Strong genetic subdivision in Leptobrachium hendricksoni (Anura: Megophryidae) in Southeast Asia

in Amphibia-Reptilia
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Many biodiversity hotspots are located in areas with a complex geological history, like Southeast Asia, where species diversity may still be far underestimated, especially in morphologically conservative groups like amphibians. Recent phylogenetic studies on the frog genus Leptobrachium from Southeast Asia revealed the presence of deeply divergent mitochondrial clades in Leptobrachium hendricksoni from Malaysia and Sumatra but populations from Thailand have not been studied so far. In this study, we re-evaluate patterns of intraspecific genetic diversity in L. hendricksoni based on the analysis of combined sequences of mitochondrial 12S and 16S genes (1310 base pairs) including for the first time samples from southern Thailand. Thai populations of L. hendricksoni formed a distinct clade with respect to populations from central and southern Malaysia and Sumatra. High sequence divergence between lineages from Thailand, Malaysia and Sumatra suggests the possible presence of cryptic species in L. hendricksoni. Divergence within L. hendricksoni dates back to the late Miocene, around 6 Mya, when lineages from Thailand, north Malaysia and Sumatra split from a lineage in south Malaysia, at about the same time as rising sea levels isolated the Thai-Malay peninsula. Subsequent splits took place later in the Pliocene, around 4.5 and 2.6 Mya. Our results highlight the role of geological history in promoting population divergence and speciation.

Strong genetic subdivision in Leptobrachium hendricksoni (Anura: Megophryidae) in Southeast Asia

in Amphibia-Reptilia



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    Map of the Thai-Malay peninsula and Sumatra showing land mass changes through the geological history of the region. Shaded areas represent different land mass extensions when sea level was at (a) 100 m and (b) 25 m above present level in the Miocene and the Pliocene (adopted from Woodruff, 2003), (c) −60 m in the Pleistocene and (d) −120 m below present level in the last glacial period (adopted from Sathiamurthy and Voris, 2006).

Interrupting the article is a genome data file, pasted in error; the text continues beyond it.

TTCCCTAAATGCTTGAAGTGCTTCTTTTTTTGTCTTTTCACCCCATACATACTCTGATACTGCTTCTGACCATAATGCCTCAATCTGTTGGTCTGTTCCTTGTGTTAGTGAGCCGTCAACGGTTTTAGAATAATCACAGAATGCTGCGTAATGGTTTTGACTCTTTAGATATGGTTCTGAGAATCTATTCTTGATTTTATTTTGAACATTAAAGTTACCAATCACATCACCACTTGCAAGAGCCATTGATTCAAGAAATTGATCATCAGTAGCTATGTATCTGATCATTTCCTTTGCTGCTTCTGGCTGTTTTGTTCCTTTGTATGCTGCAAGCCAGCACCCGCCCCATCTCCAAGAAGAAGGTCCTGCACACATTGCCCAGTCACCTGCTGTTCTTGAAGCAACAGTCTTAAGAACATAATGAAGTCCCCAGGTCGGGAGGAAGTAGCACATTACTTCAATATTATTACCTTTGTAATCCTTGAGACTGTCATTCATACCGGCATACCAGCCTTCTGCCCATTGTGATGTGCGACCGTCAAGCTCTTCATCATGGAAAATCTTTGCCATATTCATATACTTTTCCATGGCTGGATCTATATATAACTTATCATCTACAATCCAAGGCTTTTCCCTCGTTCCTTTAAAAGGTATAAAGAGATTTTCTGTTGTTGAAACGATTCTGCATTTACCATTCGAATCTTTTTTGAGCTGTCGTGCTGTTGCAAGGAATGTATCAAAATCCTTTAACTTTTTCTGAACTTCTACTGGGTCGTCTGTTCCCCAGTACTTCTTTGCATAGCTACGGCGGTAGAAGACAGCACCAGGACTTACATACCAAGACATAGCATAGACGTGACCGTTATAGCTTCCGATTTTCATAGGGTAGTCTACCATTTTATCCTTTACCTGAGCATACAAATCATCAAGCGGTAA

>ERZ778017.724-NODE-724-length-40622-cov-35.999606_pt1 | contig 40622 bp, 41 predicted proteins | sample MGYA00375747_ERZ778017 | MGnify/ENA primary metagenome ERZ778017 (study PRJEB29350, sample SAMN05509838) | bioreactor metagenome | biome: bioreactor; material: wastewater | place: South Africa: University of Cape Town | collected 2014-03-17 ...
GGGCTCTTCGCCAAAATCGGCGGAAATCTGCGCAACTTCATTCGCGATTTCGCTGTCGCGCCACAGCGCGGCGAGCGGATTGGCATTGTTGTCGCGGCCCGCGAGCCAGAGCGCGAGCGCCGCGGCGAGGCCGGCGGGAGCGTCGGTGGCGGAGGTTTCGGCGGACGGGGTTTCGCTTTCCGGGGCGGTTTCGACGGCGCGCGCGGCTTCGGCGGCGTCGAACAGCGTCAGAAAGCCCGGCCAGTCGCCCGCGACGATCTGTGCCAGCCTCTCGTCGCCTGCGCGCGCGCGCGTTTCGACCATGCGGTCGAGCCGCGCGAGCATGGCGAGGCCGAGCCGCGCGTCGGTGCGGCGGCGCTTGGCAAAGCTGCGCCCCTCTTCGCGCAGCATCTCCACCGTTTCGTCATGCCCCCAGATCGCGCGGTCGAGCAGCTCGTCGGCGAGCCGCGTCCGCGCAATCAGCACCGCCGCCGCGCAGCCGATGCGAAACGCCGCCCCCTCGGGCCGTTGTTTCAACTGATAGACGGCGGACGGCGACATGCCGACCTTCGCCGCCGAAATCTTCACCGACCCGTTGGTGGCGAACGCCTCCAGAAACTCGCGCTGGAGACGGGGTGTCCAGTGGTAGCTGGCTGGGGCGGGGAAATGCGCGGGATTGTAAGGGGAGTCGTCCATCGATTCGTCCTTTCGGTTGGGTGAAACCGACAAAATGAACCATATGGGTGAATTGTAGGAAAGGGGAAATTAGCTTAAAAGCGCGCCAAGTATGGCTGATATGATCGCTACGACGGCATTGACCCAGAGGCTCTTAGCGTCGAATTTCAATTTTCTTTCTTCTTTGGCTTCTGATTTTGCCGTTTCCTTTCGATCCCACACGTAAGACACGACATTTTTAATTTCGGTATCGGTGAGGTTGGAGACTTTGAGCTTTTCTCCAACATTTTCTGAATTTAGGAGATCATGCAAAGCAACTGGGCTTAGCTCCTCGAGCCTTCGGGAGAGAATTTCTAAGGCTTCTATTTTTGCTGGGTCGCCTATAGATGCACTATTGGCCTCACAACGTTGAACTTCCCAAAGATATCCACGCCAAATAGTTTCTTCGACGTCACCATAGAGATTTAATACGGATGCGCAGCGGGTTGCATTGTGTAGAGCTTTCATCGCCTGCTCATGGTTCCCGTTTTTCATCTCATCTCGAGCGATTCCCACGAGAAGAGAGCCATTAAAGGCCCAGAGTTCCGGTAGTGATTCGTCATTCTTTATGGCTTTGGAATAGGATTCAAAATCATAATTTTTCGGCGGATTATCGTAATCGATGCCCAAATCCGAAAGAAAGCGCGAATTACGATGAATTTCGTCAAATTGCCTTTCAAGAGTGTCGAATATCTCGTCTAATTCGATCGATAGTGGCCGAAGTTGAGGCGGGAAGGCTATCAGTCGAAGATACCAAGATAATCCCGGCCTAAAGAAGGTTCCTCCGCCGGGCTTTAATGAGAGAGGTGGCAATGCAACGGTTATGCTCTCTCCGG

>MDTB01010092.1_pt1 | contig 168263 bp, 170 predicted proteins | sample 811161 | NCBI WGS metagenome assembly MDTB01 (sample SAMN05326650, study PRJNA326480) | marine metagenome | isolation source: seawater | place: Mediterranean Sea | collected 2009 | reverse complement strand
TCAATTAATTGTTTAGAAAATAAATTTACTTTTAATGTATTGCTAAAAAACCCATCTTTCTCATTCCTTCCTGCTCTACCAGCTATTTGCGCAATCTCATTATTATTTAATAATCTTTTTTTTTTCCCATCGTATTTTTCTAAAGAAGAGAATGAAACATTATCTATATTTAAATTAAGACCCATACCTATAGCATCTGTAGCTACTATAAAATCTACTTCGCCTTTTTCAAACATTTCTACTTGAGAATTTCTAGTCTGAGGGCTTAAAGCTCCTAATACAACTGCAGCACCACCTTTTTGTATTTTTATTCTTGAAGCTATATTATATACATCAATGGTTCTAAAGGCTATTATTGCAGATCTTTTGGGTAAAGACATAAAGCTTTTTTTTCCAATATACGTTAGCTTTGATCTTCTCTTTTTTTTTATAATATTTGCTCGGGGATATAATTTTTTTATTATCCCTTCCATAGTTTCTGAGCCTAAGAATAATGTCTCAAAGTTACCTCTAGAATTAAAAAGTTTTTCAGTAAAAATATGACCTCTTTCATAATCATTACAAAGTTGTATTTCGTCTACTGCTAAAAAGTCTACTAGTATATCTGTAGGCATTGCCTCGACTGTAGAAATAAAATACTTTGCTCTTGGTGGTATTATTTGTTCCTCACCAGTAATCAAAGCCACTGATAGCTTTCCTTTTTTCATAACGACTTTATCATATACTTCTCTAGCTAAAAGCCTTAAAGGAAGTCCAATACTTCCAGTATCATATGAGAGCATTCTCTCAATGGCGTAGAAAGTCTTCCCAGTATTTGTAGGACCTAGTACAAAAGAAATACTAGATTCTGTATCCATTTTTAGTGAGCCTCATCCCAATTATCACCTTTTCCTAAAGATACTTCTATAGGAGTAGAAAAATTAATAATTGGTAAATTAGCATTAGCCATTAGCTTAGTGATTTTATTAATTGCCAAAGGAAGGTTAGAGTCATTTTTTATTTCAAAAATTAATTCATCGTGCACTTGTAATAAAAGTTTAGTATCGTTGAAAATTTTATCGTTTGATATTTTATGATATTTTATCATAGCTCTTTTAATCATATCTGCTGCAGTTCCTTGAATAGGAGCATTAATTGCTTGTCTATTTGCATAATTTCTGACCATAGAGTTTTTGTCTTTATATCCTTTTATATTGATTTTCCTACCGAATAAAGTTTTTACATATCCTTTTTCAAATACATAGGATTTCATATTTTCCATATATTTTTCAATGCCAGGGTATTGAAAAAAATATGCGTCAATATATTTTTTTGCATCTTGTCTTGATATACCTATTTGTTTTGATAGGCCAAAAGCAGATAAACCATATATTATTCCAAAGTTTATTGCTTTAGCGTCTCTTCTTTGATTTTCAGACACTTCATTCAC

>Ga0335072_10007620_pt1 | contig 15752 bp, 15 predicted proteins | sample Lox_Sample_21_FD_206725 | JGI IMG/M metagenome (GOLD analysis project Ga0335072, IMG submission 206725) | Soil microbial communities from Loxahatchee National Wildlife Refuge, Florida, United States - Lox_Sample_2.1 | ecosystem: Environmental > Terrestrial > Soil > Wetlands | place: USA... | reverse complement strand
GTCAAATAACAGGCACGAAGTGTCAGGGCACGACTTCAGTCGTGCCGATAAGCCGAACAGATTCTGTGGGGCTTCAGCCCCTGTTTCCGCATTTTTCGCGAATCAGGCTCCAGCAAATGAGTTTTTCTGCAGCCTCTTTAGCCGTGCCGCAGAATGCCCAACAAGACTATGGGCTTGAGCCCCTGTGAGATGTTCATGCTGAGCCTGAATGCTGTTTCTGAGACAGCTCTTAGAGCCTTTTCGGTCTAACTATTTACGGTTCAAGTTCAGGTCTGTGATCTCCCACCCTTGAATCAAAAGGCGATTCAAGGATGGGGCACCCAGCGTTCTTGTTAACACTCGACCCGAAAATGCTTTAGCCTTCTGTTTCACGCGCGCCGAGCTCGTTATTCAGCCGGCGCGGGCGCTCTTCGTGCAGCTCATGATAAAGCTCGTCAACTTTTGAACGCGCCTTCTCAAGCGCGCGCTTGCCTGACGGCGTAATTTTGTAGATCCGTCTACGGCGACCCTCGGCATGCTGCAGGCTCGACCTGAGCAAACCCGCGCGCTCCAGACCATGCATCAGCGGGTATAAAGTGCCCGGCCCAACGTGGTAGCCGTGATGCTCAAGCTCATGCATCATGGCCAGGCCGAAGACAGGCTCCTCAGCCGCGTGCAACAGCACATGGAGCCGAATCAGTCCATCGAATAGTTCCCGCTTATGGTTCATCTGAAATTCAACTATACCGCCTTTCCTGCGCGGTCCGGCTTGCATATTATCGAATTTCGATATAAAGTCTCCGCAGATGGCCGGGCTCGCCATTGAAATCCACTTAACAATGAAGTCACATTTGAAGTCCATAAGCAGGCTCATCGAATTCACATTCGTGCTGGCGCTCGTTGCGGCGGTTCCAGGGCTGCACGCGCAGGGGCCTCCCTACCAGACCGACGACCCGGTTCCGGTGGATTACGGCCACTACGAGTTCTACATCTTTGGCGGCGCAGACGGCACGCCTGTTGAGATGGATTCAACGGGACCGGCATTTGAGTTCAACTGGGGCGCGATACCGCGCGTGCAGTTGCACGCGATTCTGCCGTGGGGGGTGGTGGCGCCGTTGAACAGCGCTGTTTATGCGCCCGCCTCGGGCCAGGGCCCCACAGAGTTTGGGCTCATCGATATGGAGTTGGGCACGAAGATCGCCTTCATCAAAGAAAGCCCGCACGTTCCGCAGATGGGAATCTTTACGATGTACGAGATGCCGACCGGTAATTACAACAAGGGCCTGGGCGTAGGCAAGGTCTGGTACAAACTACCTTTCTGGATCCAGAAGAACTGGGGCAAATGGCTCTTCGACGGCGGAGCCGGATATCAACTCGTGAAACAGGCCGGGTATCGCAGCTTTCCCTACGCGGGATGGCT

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    Map of the Thai-Malay peninsula and Sumatra showing sampling localities of L. hendricksoni. Localities 1-27 were sampled for the present study and localities 28-35 were sampled in previous studies with sequences downloaded from GenBank. Sample codes as in Table 1. The shaded area represents the distribution range of L. hendricksoni in Thailand, Malaysia and Sumatra.

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    Time-calibrated gene tree reconstructed with BEAST, based on the analysis of 1310 bp of combined 12S rRNA and 16S rRNA mitochondrial genes for samples of L. hendricksoni (including the four major lineages discussed) and three outgroups. Sample codes and localities as in Table 1. Numbers on nodes represent ML bootstrap support values and Bayesian posterior probabilities, respectively (ML/BPP). Node ages are represented by horizontal bars (95% highest posterior density intervals) and numbers next to the nodes (median estimates). Scale (bottom) in millions of years.

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    Median joining haplotype network of combined mitochondrial 12S and 16S sequences showing the relationships among haplotypes of L. hendricksoni. Circles represent haplotypes, with sizes proportional to the number of the individuals sharing that haplotype. Hatch marks on the branches represent the number of mutations distinguishing haplotypes.

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